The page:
Gwalior fort : Gwalior

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The history of the Fort goes back to the 5th century A.D. or perhaps to a period still earlier. The old name of the hill as recorded in ancient Sanskrit inscriptions is Gopagiri. It has witnessed the varying fortunes of the Guptas, the Hunas, the Pratiharas, the Kachhwahas, the Tomars, the Pathans, the Mughals, the English and the Marathas who have left their landmarks in the various monuments which are still preserved. The main monuments which are in the premises of this fort are- Man Mandir, Teli Ka- Mandir, Sas Bahu temple, Badal Mahal, alamgiri gate, Ganesa gate, Chaturbhuj gate, Rock-cut Jain Collosi, Urwai gate, etc. The famous palace of Raja Mansingh (1486-1516 A.D.), who is known specially as a great patron of architecture and music, is the most remarkable and interesting example of a Hindu palace of an early age in India. The vast eastern face of the palace which measures in 300 feet in length and about in 80 feet in intervals by six round towers of pleasing design, crowned with domed cupolas. The wall is inlaid with enameled blue, green and yellow tiles, forming bands of mosaic consisting chiefly of conventional figures of men, ducks, elephants, crocodiles, tigers and trees giving the wall an unsurpassed charm and elegance. The interior of the building consists of two open court-yards surrounded by suites of rooms roofed over with ceilings of various designs, and possessing rich and beautiful decoration in the form of perforated screens, pendants, cornices, mouldings, geometrical and floral patterns turned into mosaic with the use of coloured enameled tiles Sas Bahu Temples. The twin Vaishnava temples known as the Sas-Bahu in the hillfort at Gwalior, the main seat of the Kachchhapaghata, mark the climax of the cir architectural style. Of the two, the larger on was completed by Kachchhapaghata Mahipala in AD 1093. With a simple plan comprising sanctum, antarala and a closed mandapa with three entrance porches, the temple has grand dimensions and an impressive design showing a two-storied elevation for the antarala and the entrance porch and, a three-storied elevation for the mandapa which has a lofty (about 24.40 m high) samvarana (bell -roof). The sikhara over the sanctum, which must have been loftier is lost. The porch is carried on four quadripartite Ruchaka pillars of the ghatapallava type capped by load-bearing kumaras and tranga-brackets.). The lintels are carved with Krishna-lila scenes on the inner face and mythological scenes on the outer face. The sanctum doorframe has a T-shaped format with three sakhas. The lintel bears garuda in the center and sikharikas at the ends. Compared to the Teli-ka-mandir on the same hill, this temple shows markedly poor workmanship but is notable for being securely dated. Teli-ka-mandir located in the hill-fort at Gwalior is an architectural landmark, dedicated to Siva, the temple is about 28 m. high with an unusual plan comprising a rectangular, triratha sanctum with an imposing superstructure of a mixed type showing a Valabhi sikhara on a Nagara base, a large Kapili projection and a remarkable tall doorway 35 ft. high, approached by a flight of steps on the east. The temple bears a number of graffiti and short inscriptions, palaeographically datable to the 8th century. One of these is a metrical hymn describing the iconography of multiarmed Durga. On the cumulative evidence of paleography, art-style and architectural design, the temple is assignable to the mid-eight century which coincides with the time of king Yasovarman, a powerful king originally of Knauj and later associated with Gwalior according to persistent Jaina tradition. Rock cut Jain collosi on both sides of the slope of the Urwahi road. There are a number of images of Jaina Tirthankaras, large and small, standing and seated, sheltered in small caves or niches. Such figures are carved all over the sides of the fort rock wherever suitable place was found for excavation. The rock sculptures of Gwalior, mostly the work of the 15th century A.D. are unique in northern India for their number as well as for their gigantic size, the largest of the sculptures, a standing image on the left of the visitor as he descends along the Urwahi road half way down the slope, being as tall as 57 feet. Urwahi gate. Subsequent to the conquest of the Gwalior fort by the Muhammedans under Altmash in A.D. 1232 this gate was built. This gate located west of the fort has several interesting remains of ancient times including : inscriptions of Tomara kings, Jaina sculptures, etc. in the vicinity. Ganesa gate This gate was built by Raja Dungar Singh tomara in 15th Century A.D. Lakshmana gate Named after Lakshmana Singh of the Tomara dynasty this gate was built in 15th Century A.D. From the extant remains, evidence of anearlier gate built in 9th Century A.D. is surmised. Badal Mahal Gate - This gate also known as Hindola gate is named after Badal Singh tomar uncle of Raja Man Singh and is ascribed to circa 15th Century A.D. Gwalior gate This gate facing Gwalior town in east, is also known as alamgiri gate. The gate was built by Motamid Khan Governor of the fort in A.D. 1660 during the time of Aurangjeb.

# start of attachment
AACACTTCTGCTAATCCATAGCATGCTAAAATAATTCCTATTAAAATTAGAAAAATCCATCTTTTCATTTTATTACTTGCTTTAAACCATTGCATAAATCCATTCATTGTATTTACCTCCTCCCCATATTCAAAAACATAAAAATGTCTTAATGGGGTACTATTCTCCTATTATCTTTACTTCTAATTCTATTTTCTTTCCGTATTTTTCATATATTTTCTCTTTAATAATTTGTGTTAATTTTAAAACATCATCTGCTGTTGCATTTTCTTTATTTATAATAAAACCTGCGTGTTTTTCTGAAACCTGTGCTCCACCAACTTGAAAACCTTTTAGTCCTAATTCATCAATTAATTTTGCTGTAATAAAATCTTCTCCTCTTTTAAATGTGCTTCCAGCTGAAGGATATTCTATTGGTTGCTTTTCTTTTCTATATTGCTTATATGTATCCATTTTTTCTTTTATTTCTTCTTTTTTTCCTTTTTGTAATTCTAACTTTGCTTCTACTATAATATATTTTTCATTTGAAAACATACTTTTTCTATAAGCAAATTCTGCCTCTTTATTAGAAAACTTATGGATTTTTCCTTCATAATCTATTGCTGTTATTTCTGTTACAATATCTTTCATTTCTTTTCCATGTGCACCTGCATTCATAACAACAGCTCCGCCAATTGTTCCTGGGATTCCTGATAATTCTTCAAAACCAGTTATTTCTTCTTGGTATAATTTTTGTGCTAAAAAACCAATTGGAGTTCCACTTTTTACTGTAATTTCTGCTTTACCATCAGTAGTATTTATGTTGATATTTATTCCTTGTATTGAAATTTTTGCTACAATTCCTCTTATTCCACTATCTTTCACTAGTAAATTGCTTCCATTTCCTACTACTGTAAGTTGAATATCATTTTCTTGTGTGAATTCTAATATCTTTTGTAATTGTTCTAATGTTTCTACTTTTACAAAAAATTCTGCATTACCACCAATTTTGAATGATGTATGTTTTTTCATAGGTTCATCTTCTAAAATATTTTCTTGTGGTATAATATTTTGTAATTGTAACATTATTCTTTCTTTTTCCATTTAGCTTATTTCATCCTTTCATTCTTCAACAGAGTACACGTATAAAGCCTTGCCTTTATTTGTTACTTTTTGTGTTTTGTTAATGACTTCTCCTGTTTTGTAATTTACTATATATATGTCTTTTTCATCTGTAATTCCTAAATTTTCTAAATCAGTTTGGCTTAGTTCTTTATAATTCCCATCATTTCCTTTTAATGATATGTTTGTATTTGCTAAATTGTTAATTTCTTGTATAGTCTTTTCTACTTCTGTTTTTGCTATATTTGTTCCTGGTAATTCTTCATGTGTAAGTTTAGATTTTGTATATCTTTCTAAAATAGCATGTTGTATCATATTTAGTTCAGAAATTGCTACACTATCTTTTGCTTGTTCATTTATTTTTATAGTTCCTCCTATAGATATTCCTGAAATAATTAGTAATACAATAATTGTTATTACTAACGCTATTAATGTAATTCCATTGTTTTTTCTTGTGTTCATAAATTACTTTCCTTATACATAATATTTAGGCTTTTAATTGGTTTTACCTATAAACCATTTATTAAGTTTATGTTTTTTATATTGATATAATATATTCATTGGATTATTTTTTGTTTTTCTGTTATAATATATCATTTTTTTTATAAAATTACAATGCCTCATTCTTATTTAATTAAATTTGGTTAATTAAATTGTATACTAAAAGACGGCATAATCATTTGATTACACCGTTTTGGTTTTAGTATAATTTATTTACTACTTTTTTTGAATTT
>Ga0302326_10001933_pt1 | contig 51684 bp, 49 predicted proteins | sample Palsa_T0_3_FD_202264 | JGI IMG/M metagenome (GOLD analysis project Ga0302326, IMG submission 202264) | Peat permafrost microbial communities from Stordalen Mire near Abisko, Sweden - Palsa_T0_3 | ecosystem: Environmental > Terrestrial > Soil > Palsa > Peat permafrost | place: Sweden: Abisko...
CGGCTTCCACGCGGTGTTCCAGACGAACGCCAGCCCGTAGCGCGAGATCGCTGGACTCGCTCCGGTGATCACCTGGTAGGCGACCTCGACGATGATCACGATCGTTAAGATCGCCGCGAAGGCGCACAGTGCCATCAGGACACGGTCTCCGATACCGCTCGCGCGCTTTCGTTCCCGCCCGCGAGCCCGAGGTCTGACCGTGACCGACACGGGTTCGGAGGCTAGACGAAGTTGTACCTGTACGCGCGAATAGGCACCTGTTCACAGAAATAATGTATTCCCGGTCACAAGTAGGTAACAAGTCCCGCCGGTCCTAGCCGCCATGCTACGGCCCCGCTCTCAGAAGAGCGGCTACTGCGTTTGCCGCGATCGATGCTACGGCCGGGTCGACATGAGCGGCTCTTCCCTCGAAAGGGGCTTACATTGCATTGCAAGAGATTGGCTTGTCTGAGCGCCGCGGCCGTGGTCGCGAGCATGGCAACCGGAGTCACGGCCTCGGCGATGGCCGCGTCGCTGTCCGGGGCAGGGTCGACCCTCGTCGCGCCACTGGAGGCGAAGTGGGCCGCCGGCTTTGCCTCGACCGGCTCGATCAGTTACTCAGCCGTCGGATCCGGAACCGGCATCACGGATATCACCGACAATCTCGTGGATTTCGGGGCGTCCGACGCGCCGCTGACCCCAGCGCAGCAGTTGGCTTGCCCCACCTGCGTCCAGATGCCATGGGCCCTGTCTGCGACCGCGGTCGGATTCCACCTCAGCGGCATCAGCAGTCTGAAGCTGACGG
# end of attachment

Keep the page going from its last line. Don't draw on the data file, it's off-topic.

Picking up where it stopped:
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Locality Tehsil District State
Gwalior Gwalior Gwalior M.P.